We keep marching on. I made a rather large investment in kitchen equipment last week. It felt scary, but it’s also a huge relief to check such a large ‘to-do’ off my list. For many, many hours I clicked, googled, compared, compared again, entered numbers and websites and possibilities into a spreadsheet with some intimidating numbers, and ultimately pounded the pavement, sifting through questionable used merchandise up and down the Bowery. It’s mind boggling how much equipment funnels in and out of that street. What can you risk buying used and what needs to be new? Suffice it to say, I am happy that chapter is thoroughly experienced, and I can move on to other research, comparisons, and spreadsheets.

We’ve also finalized an opening menu, and I did a few interviews this week to hopefully charge my Kickstarter campaign (which has 5 DAYS MORE)!

After faithfully following Good Food Jobs‘ growth over the last two years, daydreamingly browsing their open jobs listing frequently, and even meeting the inspiring duo behind the website at the Just Food Conference two years ago, I became a Gastrognome this week! AND I totally geeked out when Edible Brooklyn published their post on Stonefruit’s campaign— I have a major crush on them. DNAinfo also published an announcement this week.

In an effort to spread my Kickstarter enthusiasm in my new neighborhood, I teamed up with my generous new neighbors, Sacred, a yoga and movement studio. I showed up with samples galore of my chocolate buckwheat granola and chai snickerdoodles, and they gave me a very warm welcome. I have to say, it was so encouraging to hear so many people say how excited they were for Stonefruit to open, and how confident they were in our success. And I could not be more pleased such a great studio is right next door. I am daydreaming about baking and espresso-pulling all day and then hopping right next door for a good yoga class– I ask you, what could be better than that?

This week I have also purchased all of my dishes, and even some decorative items. For someone who’s been on an absolute spending freeze for the last four months, this has felt pretty weird. But I can’t deny that I am really enjoying it– especially all of the research. Oh the hours I have spent combing Pinterest, various blogs, and retail sites! Oh the nail-biting clicking back and forth to compare and contrast measurements, prices, and reviews! Oh the spreadsheets! What? Yes, spreadsheets to find the perfect balance of cost, aesthetic, and ethics (talking about recycled and recyclable materials here).

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I also think I’m gaining a good ten pounds from all of the recipe testing going on over here. Yes, it’s all healthy baking, but the sheer amount of yummy stuff sitting around my kitchen staring at me… I’m recommitting to some regular workout routines to find some balance. Oh, and try reading cookbooks cover to cover without getting up for a snack.

One positive development is that I am learning to handle challenges and crises better. This project is so close to my heart, I become very emotional and very anxious when a new challenge arises (which happens almost daily). But at this point, I’ve become much better at taking some deep breaths, accepting whatever new reality has popped up, recognizing the pros and cons, and brainstorming solutions. Making Stonefruit into a reality has definitely introduced a heightened daily stress level. But when I recognize what I am grateful for (which I happily do daily), it helps me live with this new stress level in a much more productive and happier way.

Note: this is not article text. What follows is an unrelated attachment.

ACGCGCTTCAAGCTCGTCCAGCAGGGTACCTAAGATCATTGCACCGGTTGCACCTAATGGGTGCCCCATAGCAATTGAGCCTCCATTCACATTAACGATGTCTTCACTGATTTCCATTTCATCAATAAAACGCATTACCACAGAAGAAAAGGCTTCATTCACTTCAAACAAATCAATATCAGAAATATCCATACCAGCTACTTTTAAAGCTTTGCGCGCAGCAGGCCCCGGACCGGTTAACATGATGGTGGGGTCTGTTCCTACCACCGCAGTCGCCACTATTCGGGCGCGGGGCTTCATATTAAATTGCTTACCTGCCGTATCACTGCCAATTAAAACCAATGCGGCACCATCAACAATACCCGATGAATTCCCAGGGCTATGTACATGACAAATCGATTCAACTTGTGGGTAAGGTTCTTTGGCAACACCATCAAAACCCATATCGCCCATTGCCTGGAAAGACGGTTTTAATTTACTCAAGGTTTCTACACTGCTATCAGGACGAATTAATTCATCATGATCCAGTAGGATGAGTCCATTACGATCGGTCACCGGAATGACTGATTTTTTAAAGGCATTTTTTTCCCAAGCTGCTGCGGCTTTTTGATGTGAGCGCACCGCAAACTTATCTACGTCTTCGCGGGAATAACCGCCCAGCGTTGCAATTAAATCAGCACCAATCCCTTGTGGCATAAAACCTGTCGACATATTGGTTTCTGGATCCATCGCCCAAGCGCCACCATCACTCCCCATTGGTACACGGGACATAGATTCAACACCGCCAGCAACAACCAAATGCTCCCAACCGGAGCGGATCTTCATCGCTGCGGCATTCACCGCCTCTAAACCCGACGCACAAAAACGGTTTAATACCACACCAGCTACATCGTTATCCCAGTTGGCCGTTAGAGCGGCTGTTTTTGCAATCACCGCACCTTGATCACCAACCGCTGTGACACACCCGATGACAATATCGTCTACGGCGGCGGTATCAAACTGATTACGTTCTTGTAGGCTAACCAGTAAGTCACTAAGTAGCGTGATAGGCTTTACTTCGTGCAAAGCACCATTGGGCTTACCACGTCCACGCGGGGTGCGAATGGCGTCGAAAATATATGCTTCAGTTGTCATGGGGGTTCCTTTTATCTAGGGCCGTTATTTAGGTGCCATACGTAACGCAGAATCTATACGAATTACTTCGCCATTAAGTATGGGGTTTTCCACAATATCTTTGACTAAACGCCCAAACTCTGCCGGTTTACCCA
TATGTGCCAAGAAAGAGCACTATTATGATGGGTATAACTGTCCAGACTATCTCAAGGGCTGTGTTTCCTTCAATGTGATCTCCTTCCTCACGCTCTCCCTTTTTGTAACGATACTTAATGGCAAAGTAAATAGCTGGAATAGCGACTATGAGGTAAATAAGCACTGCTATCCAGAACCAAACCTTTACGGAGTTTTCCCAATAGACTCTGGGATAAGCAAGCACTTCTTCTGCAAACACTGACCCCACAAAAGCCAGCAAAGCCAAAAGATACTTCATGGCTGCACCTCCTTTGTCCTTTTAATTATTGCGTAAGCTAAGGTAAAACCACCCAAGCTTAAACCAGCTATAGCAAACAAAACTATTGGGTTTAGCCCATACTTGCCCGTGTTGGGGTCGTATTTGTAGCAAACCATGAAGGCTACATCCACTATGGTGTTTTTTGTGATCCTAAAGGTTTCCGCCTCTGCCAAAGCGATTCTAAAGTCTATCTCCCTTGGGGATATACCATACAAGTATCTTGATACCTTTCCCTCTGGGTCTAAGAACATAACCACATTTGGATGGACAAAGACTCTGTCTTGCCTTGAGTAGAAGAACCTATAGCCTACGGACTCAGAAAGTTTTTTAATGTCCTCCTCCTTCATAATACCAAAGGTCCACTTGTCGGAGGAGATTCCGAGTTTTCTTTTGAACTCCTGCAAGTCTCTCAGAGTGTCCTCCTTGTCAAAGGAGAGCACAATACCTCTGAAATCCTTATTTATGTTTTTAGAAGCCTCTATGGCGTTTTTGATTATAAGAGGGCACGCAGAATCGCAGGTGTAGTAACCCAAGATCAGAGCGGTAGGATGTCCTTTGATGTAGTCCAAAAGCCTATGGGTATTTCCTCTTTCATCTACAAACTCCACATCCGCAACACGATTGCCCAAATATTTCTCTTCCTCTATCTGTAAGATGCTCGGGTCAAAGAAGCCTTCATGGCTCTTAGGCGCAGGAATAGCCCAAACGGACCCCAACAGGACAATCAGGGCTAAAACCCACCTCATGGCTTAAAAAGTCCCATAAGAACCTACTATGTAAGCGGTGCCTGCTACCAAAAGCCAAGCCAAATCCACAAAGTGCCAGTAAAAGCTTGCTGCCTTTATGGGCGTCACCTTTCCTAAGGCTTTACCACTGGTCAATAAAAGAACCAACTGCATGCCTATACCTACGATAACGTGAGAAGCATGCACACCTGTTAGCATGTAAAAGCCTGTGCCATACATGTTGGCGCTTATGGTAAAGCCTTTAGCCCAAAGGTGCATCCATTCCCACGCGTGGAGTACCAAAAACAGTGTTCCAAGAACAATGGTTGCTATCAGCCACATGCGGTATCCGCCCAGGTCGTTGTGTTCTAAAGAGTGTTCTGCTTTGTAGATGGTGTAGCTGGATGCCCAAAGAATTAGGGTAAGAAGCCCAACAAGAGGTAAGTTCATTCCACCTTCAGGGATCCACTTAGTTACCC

I’ve also been thinking a lot about our work culture, in America, maybe just in New York City. I feel like we don’t think we are working hard unless we are stressed/worried/miserable. My instinct is to let everyone see how worried and stressed I am, so they can recognize how hard I am working, rather than the joy I’ve been feeling working on something I feel so good about. And I even do it with myself– if I go through a day without tying myself into knots, I don’t feel like I worked hard enough and I start beating myself up for it. I know I’ve had bosses in the past who have worked this way and expected me to work this way too. How do we stop this cycle of worry and stress (which when consistent, are very bad for your health)? How will I create a work atmosphere that is industrious, but positive and joyful? How can I make sure I am setting the example for my team? A friend told me lately that she felt it was so important for her boss to keep up a positive outlook– she felt like when the boss exhibited how desperately worried or negative she was feeling, the entire team fell into the black mood. It didn’t create more productivity, just more negativity. I have some mixed feelings on that as I don’t like the idea of faking positivity, even for the sake of your team. Faking is faking. And bosses are human beings too with challenges, fears, and imperfections. So how do you turn yourself around so quickly for the sake of your team? How do you refrain from indulging those worries (which may very well be genuine and smart worries to have)?

On a similar note, I really enjoyed this post about female entrepreneurs.

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editor of Stonefruit, unreasonably fond of fresh Mediterranean figs, laughably frightened by jellyfish.


  • Reply April 22, 2015

    Alexander Schaefer

    I live in the neighborhood and my girlfriend and I are very excited about your opening. I love the mission of the cafe and will tell all my friends about it.

    • Reply April 27, 2015

      Laura Sorensen

      Thank you so much for the warm welcome, can’t wait to meet you!

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